No sooner had Vice Admiral Mitscher transferred his TF 58 flag to Enterprise than she, too, fell victim to a kamikaze attack. On 14 May, 26 Japanese planes attacked. Only one made it through the gauntlet to put Enterprise and her 20 battle stars (the record) out of action for the rest of the war. As the “night carrier,” Enterprise had all planes de-armed and de-fueled, gasoline lines drained, and bomb magazines buttoned up, so her damage was far less severe than that of Bunker Hill. Enterprise would be the last carrier to be hit by a kamikaze.
Sadly, New Mexico would be sold for scrap in 1947.
As she was being towed from Boston to Newark, the towline parted in heavy weather, and the ship went adrift for a day before being corralled. When she arrived at Newark, two Newark City fireboats blocked the way, as the city of Newark had embarked on a “beautification” program and did not want any more ships scrapped on the waterfront. This set up a confrontation between the Lipsett Company tugs and the Newark fireboats, with the U.S. Coast Guard caught in the middle in what the press called the “Battle of Newark Bay.” Fortunately, compromise was achieved, nobody got hurt, and the ship was scrapped.
Navy Cross citation for Admiral Spruance:
The President of the United States of America takes pleasure in presenting the Navy Cross to Admiral Raymond Ames Spruance, United States Navy, for extraordinary heroism and distinguished service in line of his profession as Commander, Fifth Fleet, in action against enemy Japanese forces during the invasion and capture of Iwo Jima, Volcano Islands, and Okinawa, Ryukyu Islands, from January to May 1945. Responsible for the operation of a vast and complicated organization that included more than 500,000 men of the Army, Navy and Marine Corps, 318 combatant vessels, and 1,139 auxiliary vessels, Admiral Spruance directed the forces in his command with daring, courage and aggressiveness. Carrier units of his force penetrated waters of the Japanese homeland and Nansei Shoto and inflicted severe damage upon hostile aircraft, shore installations and shipping. Under repeated enemy air attack during the Iwo invasion, Admiral Spruance was embarked on the USS Indianapolis (CA-35) when the starboard quarter of the vessel was crashed by a hostile plane which passed through the main deck causing many casualties. Shifting his flag to the USS New Mexico (BB-40) on 5 April, he continued covering operations for the assault on Okinawa in the face of desperate enemy resistance and despite the strain of constant alerts as Japanese kamikazes increased the fury of their attacks against our combatant and auxiliary vessels. On 12 May, another suicide plane crashed the deck of his flagship. His professional skill, brilliant combat tactics and determination in carrying the fight to the enemy reflect the highest credit upon Admiral Spruance and the United States Naval Service.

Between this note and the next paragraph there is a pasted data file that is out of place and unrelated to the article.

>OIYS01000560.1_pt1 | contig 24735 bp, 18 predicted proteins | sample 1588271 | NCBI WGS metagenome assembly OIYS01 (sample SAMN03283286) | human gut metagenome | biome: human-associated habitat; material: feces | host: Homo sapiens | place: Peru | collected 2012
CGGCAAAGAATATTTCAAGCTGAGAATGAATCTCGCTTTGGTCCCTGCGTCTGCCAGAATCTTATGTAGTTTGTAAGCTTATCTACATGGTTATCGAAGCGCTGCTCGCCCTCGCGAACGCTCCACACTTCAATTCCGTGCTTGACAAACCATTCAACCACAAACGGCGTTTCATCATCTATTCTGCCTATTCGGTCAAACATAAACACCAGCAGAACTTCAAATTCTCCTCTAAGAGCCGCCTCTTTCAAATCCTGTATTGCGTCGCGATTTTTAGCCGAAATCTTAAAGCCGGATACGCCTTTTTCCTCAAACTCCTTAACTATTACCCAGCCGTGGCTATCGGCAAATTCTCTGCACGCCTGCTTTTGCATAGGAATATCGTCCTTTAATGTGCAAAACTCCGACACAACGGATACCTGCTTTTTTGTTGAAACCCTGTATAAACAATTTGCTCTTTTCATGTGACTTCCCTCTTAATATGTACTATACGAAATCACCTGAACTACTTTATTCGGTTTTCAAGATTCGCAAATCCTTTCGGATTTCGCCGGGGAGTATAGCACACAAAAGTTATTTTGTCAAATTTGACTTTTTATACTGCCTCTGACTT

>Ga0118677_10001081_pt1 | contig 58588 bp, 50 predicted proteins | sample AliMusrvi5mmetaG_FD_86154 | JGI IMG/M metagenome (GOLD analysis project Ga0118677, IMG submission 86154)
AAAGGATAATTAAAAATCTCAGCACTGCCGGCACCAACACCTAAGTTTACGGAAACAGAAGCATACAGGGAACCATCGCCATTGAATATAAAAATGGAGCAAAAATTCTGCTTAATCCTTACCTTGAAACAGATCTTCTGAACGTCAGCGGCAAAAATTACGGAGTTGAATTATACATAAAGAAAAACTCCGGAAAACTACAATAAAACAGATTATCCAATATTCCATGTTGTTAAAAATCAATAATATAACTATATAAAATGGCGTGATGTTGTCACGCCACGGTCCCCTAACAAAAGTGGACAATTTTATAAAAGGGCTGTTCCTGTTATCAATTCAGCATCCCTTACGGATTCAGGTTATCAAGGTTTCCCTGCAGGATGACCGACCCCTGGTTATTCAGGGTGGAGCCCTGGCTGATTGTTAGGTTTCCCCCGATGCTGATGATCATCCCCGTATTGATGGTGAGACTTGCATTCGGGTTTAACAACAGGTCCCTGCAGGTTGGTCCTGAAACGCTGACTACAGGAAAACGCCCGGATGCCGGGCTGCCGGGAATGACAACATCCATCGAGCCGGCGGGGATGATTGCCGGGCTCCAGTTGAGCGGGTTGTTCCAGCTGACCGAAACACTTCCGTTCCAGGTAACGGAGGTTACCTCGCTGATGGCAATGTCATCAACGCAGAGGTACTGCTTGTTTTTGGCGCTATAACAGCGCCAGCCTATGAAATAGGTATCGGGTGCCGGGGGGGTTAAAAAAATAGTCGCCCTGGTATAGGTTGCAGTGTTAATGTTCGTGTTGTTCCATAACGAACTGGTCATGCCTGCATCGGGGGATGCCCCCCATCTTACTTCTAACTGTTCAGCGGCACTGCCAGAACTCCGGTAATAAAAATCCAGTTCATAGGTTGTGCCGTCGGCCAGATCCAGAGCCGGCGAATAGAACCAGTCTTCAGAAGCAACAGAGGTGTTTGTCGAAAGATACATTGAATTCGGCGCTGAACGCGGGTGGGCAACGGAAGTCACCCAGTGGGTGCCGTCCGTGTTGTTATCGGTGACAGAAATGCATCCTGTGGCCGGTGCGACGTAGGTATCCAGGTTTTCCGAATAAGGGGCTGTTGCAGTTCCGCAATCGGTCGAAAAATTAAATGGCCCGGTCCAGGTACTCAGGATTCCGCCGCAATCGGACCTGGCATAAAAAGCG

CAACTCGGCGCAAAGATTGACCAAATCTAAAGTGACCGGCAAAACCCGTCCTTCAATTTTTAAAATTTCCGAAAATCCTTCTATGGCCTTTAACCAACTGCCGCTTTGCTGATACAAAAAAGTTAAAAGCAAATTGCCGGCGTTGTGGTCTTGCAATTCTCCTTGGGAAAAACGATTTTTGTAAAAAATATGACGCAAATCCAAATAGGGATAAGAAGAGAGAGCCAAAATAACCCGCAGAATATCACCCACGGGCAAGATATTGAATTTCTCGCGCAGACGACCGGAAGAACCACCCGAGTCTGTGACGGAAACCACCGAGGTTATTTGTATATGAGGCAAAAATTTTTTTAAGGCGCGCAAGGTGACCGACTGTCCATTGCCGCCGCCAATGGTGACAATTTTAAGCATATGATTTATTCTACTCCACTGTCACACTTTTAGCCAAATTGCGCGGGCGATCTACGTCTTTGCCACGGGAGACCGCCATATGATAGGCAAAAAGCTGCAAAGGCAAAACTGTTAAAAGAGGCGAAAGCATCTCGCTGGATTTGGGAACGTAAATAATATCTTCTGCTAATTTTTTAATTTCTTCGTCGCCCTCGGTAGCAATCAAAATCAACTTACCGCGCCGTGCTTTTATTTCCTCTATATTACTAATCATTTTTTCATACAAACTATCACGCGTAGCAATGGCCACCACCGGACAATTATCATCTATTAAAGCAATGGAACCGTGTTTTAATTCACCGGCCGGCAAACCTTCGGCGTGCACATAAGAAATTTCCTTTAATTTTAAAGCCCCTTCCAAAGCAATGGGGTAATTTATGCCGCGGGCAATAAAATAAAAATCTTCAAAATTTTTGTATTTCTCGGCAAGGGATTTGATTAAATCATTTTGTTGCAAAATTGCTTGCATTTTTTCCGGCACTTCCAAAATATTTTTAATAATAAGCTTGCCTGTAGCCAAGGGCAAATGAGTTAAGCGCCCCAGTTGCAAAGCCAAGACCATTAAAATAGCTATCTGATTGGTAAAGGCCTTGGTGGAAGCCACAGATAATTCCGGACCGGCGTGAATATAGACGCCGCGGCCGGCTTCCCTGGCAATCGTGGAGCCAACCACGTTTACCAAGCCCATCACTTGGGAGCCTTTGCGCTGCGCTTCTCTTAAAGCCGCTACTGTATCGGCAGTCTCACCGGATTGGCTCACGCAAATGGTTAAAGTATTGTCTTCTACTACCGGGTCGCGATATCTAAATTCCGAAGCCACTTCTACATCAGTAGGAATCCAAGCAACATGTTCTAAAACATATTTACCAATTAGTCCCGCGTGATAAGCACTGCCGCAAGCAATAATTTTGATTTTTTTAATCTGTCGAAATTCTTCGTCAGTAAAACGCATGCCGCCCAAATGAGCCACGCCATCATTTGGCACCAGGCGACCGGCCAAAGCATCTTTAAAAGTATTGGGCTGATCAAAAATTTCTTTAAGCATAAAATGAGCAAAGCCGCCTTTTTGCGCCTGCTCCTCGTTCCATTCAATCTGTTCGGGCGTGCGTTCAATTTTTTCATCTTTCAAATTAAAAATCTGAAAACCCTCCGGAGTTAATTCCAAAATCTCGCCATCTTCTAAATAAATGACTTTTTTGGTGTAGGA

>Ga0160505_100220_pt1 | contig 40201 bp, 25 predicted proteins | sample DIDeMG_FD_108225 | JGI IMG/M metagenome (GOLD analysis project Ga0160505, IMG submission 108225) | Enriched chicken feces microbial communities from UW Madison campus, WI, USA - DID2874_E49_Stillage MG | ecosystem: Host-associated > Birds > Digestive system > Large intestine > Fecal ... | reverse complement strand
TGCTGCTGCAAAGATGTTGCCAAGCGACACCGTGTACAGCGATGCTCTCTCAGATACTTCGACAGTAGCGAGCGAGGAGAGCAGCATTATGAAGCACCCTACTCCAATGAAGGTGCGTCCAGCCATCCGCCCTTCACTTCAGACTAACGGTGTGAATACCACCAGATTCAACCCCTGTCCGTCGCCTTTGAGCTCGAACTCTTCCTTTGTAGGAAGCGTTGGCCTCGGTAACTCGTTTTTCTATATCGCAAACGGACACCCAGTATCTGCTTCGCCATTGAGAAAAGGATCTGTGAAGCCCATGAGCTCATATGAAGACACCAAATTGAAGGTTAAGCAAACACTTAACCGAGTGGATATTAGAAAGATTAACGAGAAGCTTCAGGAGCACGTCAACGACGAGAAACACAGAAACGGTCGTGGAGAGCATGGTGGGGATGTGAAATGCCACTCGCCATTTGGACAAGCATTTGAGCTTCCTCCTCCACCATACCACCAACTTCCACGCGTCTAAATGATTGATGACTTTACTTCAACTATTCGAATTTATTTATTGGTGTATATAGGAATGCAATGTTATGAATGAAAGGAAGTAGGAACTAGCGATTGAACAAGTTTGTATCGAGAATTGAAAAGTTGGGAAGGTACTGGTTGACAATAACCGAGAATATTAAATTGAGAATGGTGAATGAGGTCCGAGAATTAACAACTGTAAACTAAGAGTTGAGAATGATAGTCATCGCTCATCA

Written by US Navy Admiral Sam Cox
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Battleships : World War 2
USS New Mexico Survives Kamikazes : 12 May 1945